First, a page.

The procedure took several hours, and McCormick was hospitalized for four days. He had his operation the first part of December and six weeks later he’s out swinging his clubs on the golf course.

“The recovery from bypass surgery has been quite simplified over the past many years so that people can get back to doing what they do sooner,” Dr. Wudel continued. “The anesthetic techniques are better. Our understanding of how we put the sternum back together and how we perform the operation is better and more expedient. We also have a better understanding of what people can do safely during their recovery.”

McCormick recovered at home after the surgery with the help of home health professionals and his wife, who just happens to be a nurse. He started cardiac rehab, walking on a treadmill and lifting weights, and now walks outside at least a mile a day.

While McCormick’s condition was found during a screening after he saw his pulmonologist for a cough, and he credits that screening and the expert care of his doctors to saving his life.

Dr. Wudel recommended that people see their local caregiver or physician to see if they qualify for screening given their medical history, age and family history.

“About 80 percent of all our health problems are environmentally related,” Dr. Wudel continued. “By that I mean they are diet related, lack of exercise related, lack of sleep related, and stress related. Those are things we can control with the No. 1 thing being what we eat. Fruits and vegetables should be at the forefront of our daily intake and moving toward more plant-based proteins is important.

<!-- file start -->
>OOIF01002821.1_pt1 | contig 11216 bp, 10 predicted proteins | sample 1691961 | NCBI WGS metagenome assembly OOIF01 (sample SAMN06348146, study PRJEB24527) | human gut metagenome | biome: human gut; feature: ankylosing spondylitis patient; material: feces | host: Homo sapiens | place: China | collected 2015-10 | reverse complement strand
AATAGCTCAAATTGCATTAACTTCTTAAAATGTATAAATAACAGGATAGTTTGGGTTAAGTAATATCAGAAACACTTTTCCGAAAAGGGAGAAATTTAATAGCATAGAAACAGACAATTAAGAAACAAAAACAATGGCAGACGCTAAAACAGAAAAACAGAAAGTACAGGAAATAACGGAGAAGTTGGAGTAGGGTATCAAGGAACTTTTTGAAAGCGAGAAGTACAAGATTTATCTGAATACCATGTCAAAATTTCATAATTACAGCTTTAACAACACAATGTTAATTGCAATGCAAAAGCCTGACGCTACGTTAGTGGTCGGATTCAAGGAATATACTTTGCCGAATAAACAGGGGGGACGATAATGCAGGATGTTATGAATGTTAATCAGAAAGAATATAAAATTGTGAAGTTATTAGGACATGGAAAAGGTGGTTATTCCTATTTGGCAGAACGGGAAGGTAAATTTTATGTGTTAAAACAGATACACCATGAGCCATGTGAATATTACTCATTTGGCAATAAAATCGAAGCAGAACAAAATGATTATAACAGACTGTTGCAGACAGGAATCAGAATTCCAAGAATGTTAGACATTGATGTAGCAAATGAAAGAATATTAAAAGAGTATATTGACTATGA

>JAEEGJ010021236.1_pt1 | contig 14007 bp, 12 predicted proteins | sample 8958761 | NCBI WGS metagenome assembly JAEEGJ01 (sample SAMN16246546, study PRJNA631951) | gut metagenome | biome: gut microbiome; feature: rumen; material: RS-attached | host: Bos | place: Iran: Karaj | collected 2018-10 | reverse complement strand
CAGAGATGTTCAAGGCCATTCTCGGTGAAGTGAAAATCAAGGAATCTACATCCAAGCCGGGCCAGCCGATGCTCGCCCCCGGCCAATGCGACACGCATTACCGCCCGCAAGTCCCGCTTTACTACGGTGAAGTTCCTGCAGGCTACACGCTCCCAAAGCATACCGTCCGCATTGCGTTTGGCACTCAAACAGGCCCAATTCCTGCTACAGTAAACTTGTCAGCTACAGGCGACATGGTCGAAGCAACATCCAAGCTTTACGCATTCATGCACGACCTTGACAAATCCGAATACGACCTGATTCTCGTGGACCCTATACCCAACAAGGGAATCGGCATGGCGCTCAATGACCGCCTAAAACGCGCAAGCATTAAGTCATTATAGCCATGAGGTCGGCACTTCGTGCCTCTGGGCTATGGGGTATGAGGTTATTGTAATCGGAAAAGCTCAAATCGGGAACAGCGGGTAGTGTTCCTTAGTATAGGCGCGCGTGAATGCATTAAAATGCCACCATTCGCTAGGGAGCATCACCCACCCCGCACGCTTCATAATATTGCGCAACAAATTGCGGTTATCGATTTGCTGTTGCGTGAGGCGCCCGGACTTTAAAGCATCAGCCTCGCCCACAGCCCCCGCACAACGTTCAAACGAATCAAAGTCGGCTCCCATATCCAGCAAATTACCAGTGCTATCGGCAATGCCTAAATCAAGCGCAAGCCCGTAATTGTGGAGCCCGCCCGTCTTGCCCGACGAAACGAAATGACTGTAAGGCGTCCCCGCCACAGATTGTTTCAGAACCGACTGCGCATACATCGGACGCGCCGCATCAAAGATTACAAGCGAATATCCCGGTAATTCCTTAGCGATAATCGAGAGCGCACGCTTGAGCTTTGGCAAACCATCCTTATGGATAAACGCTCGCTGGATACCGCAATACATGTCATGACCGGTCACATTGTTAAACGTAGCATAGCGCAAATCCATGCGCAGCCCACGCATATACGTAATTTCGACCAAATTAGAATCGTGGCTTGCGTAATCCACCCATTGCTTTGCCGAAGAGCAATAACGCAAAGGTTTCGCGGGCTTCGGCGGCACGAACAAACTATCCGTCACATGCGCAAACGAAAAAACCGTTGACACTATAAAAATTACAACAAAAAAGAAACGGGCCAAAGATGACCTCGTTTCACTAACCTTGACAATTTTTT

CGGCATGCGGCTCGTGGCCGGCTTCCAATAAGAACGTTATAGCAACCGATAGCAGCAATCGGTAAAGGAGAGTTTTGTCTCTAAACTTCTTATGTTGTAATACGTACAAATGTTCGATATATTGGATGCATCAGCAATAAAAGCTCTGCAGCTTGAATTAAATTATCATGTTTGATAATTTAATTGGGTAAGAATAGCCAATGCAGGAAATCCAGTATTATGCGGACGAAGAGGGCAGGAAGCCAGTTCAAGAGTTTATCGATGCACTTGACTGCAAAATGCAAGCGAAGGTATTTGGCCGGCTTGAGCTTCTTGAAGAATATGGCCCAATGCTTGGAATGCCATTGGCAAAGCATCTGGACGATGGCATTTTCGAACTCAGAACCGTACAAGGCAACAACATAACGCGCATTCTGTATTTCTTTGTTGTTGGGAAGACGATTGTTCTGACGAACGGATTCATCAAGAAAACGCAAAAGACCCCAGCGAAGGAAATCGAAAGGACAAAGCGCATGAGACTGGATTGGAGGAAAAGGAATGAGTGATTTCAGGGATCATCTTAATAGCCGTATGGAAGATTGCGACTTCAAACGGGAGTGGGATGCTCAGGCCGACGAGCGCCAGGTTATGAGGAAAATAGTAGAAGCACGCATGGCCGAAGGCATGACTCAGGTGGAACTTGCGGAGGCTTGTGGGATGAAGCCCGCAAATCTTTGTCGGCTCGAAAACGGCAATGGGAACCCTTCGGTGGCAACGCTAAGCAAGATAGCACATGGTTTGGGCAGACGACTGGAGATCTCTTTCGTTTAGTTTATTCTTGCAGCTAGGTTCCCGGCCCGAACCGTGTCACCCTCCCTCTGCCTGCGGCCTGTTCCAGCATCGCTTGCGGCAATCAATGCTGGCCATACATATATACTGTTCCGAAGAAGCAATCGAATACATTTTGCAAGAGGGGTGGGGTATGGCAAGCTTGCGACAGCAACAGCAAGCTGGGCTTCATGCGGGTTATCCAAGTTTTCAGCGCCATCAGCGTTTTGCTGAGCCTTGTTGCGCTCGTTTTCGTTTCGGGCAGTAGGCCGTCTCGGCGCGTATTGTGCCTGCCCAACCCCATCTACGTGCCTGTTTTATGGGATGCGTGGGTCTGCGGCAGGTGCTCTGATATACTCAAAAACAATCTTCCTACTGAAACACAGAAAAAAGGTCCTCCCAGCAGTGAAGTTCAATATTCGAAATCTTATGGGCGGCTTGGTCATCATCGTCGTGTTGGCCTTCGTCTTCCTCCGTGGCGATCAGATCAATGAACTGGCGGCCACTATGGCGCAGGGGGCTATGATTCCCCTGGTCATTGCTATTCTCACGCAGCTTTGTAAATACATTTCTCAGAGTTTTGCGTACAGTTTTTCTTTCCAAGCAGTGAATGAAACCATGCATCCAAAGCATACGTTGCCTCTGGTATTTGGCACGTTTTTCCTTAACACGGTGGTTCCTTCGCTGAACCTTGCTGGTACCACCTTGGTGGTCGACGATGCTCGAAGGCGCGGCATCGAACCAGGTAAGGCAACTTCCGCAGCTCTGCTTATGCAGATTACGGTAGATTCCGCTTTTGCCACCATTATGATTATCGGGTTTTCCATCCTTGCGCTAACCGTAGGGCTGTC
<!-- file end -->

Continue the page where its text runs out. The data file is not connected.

“We don’t have to all be vegetarians or vegans, but relying on vegetables, plant-based proteins, fresh fish and those kinds of things should be our focus. It also helps to get outside and walk in the sunlight. Sun is great not just physically but mentally as well.

Managing your mental health, managing stress, having friends and social connections are very important as well.”

While coronary artery disease is hereditary, Dr. Wudel is quick to point out that those genes do not determine your destiny. Taking care of yourself is your best preventative.

“If there is one thing I want readers to take home from my story, it’s to listen to your body and follow up with a physician if something doesn’t feel right,” McCormick said. “It was by happenstance that I found out about my heart blockage. If I hadn’t gone to my pulmonologist for a persistent cough I never would have known, and I very well could have died. I am forever grateful for the care of all the physicians involved because I can now look forward to a longer, healthier life.”

Dr. James Wudel received his medical degree from Emory University Medical School and completed his general surgery residency at Vanderbilt University Hospitals. He then completed his cardiothoracic surgery residency at the University of California and as a chief resident at the Cleveland Clinic Foundation. His office is in the Rosner Family Health and Wellness Center at 3450 11th Court, Vero Beach. You can call 877-463-2010 to schedule an appointment.